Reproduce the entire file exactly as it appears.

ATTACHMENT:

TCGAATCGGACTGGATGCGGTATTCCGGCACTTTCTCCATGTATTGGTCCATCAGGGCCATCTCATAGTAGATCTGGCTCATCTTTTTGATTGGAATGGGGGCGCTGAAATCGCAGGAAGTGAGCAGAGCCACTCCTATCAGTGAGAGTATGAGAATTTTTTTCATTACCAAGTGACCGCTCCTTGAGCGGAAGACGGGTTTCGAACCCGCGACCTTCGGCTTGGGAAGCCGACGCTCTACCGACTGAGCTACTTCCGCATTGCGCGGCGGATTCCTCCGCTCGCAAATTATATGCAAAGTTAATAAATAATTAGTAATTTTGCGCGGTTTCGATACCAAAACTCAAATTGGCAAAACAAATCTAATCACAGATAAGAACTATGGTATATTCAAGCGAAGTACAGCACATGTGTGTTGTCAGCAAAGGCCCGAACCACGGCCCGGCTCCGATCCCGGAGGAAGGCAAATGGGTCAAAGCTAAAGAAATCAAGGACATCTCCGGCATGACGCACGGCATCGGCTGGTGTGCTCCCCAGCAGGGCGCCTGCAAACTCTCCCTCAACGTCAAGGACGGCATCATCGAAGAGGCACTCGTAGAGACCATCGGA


TCGAATCGGACTGGATGCGGTATTCCGGCACTTTCTCCATGTATTGGTCCATCAGGGCCATCTCATAGTAGATCTGGCTCATCTTTTTGATTGGAATGGGGGCGCTGAAATCGCAGGAAGTGAGCAGAGCCACTCCTATCAGTGAGAGTATGAGAATTTTTTTCATTACCAAGTGACCGCTCCTTGAGCGGAAGACGGGTTTCGAACCCGCGACCTTCGGCTTGGGAAGCCGACGCTCTACCGACTGAGCTACTTCCGCATTGCGCGGCGGATTCCTCCGCTCGCAAATTATATGCAAAGTTAATAAATAATTAGTAATTTTGCGCGGTTTCGATACCAAAACTCAAATTGGCAAAACAAATCTAATCACAGATAAGAACTATGGTATATTCAAGCGAAGTACAGCACATGTGTGTTGTCAGCAAAGGCCCGAACCACGGCCCGGCTCCGATCCCGGAGGAAGGCAAATGGGTCAAAGCTAAAGAAATCAAGGACATCTCCGGCATGACGCACGGCATCGGCTGGTGTGCTCCCCAGCAGGGCGCCTGCAAACTCTCCCTCAACGTCAAGGACGGCATCATCGAAGAGGCACTCGTAGAGACCATCGGA